This long-zoom bridge camera features the new 16-million-pixel EXR CMOS sensor and offers a real alternative to a compact system model. We put it to the test

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Fujifilm FinePix HS20

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Fujifilm FinePix HS20 review

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£399.00
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Features and Build

The EXR technology seen in Fujifilm cameras, with the exception of the FinePix X100, works with a specially designed sensor that uses a unique photosite layout. This allows the sensor to be optimised for a range of shooting demands, including resolution, low light and dynamic range. In this latest advancement, the system uses a back side-illuminated EXR CMOS sensor with photosites in pairs of the same colour, each rotated by 45°, which the company claims increases both vertical and horizontal resolution. The pixels can then be used individually, in pairs or in blocks, depending on the mode selected, to optimise the signal.

The sensor outputs at 4608×3456 pixels, which produces an image of 15×11.5in at 300ppi, or roughly A3 in size. Images can be saved in either JPEG or Fujifilm’s RAF raw file format, or as a combination of the two. This raw control is found in the set-up menu rather than on the main menu screen, although the HS20 has been given a dedicated shortcut button to access it.

HD video is available at full 1080p resolution, in Quicktime MOV format with H.264 compression and stereo sound. The processor is a dual-core EXR unit to ensure that the data is processed quickly and efficiently. The ISO range is the standard 100-3200, although EXR modes can limit it to ISO 800 or 1600. There are also extended ISO 6400 and 12,800 settings, although these reduce the image size to medium (8MP) and small (4MP) respectively, to allow the camera to combine pixel information to reduce noise levels.

The lens is a Super EBC Fujinon unit with an equivalent focal range of 24-720mm and a maximum aperture of f/2.8-5.6. This is a huge range, with a 30x magnification from wide to tele and a relatively bright aperture considering the focal length. Focal distance is marked along the barrel in both native and 35mm equivalents, and the zoom is operated manually by rotating the main ring. The focus can also be operated in manual mode via a smaller ring on the back of the lens barrel but, despite a magnification option, it can be tricky to fine-tune.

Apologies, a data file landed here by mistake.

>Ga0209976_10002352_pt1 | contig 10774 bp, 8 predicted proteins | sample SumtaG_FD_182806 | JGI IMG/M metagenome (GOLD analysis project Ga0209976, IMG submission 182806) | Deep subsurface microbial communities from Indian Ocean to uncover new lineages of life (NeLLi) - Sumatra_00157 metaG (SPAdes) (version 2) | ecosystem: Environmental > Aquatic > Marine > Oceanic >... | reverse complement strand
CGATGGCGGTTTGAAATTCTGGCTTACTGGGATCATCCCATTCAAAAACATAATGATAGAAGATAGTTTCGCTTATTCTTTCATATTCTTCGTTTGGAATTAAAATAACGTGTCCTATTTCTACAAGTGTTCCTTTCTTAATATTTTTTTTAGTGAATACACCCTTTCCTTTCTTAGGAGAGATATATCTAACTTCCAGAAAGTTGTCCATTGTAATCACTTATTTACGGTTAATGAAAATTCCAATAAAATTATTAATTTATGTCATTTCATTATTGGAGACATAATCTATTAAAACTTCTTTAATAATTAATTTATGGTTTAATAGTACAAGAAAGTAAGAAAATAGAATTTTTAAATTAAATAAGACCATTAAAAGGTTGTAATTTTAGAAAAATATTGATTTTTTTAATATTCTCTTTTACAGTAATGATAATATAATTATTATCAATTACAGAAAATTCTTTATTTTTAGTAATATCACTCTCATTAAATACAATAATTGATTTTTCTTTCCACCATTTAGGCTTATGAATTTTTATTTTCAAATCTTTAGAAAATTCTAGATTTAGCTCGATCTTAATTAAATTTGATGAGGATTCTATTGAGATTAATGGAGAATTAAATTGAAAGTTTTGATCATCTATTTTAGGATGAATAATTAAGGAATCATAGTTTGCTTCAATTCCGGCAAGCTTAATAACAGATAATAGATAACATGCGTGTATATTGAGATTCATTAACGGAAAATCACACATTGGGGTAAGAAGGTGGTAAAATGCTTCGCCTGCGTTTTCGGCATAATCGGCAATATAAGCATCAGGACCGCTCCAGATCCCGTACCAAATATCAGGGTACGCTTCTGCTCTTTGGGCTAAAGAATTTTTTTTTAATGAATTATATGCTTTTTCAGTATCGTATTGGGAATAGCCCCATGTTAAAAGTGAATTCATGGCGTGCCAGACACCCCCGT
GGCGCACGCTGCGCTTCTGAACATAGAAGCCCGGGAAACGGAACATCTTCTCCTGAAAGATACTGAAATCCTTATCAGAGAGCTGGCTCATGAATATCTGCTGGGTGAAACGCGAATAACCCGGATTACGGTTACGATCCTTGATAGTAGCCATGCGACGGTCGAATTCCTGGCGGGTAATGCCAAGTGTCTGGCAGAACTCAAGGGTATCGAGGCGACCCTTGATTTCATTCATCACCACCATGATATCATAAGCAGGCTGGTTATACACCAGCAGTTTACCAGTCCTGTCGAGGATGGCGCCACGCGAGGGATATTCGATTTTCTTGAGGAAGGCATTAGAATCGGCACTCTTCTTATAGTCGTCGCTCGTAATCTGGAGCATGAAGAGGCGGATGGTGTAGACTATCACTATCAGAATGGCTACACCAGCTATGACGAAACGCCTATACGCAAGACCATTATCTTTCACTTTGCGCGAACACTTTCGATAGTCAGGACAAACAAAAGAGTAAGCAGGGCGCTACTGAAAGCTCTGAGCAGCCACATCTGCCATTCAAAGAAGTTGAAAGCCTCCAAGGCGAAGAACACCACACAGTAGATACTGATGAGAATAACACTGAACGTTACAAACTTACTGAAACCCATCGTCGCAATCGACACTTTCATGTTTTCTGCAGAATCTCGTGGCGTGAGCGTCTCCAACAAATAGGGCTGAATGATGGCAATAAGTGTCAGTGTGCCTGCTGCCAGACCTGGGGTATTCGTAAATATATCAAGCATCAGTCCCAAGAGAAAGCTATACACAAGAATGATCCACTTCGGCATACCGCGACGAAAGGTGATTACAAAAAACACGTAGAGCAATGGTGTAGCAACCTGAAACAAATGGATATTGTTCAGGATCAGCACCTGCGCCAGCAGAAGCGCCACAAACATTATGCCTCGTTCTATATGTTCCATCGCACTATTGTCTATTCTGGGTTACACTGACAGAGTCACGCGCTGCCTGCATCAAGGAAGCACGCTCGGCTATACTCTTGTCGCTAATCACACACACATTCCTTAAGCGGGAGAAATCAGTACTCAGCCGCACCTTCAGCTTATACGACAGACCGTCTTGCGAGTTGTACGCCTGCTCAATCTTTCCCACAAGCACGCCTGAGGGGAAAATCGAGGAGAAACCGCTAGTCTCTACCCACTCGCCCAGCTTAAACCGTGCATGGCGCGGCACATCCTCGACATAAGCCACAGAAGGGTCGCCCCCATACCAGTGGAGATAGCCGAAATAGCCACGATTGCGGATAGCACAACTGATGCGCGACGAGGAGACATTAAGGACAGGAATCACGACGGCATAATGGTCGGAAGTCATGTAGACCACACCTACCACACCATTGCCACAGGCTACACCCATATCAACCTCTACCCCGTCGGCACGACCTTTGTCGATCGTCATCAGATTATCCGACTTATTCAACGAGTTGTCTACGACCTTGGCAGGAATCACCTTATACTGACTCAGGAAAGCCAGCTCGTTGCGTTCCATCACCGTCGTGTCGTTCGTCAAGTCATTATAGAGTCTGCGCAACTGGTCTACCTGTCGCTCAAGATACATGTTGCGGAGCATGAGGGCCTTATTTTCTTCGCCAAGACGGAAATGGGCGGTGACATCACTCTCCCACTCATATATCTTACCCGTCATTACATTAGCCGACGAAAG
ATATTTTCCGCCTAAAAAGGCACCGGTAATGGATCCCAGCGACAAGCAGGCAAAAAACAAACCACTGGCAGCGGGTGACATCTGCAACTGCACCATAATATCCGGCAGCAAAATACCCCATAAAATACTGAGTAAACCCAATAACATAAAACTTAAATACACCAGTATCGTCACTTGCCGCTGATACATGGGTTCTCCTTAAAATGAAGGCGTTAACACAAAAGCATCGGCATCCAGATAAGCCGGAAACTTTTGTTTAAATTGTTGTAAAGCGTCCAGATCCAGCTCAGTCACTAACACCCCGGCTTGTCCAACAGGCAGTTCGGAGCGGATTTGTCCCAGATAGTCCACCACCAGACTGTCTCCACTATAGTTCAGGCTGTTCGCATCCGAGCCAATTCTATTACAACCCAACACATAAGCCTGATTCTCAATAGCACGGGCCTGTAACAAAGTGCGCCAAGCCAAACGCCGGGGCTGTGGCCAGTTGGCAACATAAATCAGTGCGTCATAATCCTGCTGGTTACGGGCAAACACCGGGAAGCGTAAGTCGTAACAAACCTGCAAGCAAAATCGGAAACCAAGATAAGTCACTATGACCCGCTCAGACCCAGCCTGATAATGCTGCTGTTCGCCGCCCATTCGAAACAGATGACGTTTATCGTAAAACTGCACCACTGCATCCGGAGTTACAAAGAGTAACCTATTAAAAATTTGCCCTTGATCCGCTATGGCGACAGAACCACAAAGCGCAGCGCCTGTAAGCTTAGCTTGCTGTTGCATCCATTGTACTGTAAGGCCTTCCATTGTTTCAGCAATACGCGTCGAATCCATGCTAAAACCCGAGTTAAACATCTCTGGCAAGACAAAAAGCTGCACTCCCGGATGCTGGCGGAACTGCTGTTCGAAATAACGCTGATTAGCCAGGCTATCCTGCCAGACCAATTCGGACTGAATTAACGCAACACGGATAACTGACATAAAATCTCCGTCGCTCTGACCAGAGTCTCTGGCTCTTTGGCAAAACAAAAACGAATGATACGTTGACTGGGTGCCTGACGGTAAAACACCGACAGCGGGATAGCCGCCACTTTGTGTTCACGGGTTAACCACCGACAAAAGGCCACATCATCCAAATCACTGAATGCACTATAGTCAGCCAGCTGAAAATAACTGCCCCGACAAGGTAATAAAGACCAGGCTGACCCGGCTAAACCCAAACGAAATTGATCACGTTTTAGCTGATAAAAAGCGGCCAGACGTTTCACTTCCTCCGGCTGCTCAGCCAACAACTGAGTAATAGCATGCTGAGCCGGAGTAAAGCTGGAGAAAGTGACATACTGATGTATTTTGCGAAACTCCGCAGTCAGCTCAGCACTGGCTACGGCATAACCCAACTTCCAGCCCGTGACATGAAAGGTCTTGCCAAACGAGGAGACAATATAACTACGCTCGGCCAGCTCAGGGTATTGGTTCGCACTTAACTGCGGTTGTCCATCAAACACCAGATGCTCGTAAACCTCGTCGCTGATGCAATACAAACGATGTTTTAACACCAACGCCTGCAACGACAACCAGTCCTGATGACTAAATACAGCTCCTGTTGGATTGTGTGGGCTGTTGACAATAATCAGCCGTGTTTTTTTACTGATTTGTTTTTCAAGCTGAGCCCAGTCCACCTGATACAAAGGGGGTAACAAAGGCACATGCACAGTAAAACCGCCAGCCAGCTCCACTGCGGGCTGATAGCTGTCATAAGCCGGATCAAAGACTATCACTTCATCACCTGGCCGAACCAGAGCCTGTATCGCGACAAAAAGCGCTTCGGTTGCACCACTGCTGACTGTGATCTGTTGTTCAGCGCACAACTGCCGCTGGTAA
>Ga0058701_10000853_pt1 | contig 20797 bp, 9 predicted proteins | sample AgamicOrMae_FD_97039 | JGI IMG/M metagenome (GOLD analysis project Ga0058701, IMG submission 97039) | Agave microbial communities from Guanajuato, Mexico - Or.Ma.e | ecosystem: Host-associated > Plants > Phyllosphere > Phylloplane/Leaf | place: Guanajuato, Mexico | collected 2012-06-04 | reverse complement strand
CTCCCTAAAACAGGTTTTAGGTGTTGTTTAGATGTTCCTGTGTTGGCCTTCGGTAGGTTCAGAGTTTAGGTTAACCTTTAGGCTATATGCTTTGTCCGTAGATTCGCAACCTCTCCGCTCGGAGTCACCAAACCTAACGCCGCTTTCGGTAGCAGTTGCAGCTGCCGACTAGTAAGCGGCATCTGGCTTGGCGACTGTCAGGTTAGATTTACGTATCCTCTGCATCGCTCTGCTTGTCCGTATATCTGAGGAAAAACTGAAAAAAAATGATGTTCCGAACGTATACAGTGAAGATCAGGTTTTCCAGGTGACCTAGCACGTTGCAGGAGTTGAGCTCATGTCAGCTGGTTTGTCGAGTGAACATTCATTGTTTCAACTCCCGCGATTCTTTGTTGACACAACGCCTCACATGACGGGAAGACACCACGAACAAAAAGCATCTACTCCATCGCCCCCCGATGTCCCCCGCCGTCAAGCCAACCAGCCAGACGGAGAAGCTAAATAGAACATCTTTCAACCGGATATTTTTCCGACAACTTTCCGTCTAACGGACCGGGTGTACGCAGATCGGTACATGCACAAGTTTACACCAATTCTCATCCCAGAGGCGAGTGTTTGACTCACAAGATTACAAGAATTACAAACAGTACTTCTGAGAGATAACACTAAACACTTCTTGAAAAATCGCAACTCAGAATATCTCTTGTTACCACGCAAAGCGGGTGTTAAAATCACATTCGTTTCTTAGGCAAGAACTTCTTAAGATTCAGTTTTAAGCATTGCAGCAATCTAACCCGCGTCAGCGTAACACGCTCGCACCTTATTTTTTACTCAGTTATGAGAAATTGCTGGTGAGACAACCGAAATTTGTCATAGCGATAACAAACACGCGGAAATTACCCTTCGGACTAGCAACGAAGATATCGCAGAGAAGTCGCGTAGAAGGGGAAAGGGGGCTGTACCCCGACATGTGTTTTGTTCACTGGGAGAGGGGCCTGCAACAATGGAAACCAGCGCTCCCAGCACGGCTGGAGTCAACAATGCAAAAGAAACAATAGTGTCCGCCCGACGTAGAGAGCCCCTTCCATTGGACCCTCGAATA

The 30x zoom allows a flexible range of compositions from wide vistas to extreme close-ups

The shooting mode dial is angled backwards for easier reading and offers a full assortment of manual exposure modes, including aperture and shutter priorities, a handy custom mode, plus program and auto selections. Additionally, there are sub menus for the EXR modes, advanced modes, 360° sweep panorama and 17 scene modes – two of which can be saved for quick access. Metering comes in a choice of multi, spot and average settings, and exposure compensation can be dialled in to ±2EV.

One criticism of bridge cameras is that the aperture selections available are fairly limited. The HS20 goes some way to correcting this by offering selections in 1⁄3EV steps from the maximum, but the minimum aperture reaches just f/11 and is limited further to just f/8 in aperture and shutter priority modes. Due to the smaller sensor, an f/11 aperture will produce similar depth of field to f/22 on an APS-C-format camera, yet a range of just 1 or 2 stops at longer focal lengths seems limiting.

For composition there is the choice of using the 3in rear LCD or the electronic viewfinder (EVF). The rear LCD has 100% coverage and is mounted on a tilting bracket that angles 90° up or 45° down, for waist-level or overhead viewing. An eye sensor switches between the LCD and EVF displays. The resolution of the EVF is just 200,000 dots, which is noticeably low when viewing and appears small in the frame.

The body of the camera isn’t much smaller than an entry-level DSLR with a standard kit lens and is bigger than some compact system models. This allows a decent sized grip and, despite the plastic construction, the HS20 feels solid in the hand.

The menu system is quite slow to navigate, as a large number of functions have to be scrolled through. It can also be slightly confusing when functions are only available in certain modes. It is also a shame that the EXR functions cannot be combined with manual or priority shooting modes.

Although burst shooting is possible at 3fps in full resolution, write times seem fairly slow; around 4secs for a raw file and 3secs for a JPEG image, using a Lexar Professional 64GB SDXC card. Start-up time out of standby can also be a little slow.

  1. 1. Introduction
  2. 2. Features and Build
  3. 3. Noise, Resolution and Sensitivity
  4. 4. Focusing
  5. 5. Our verdict
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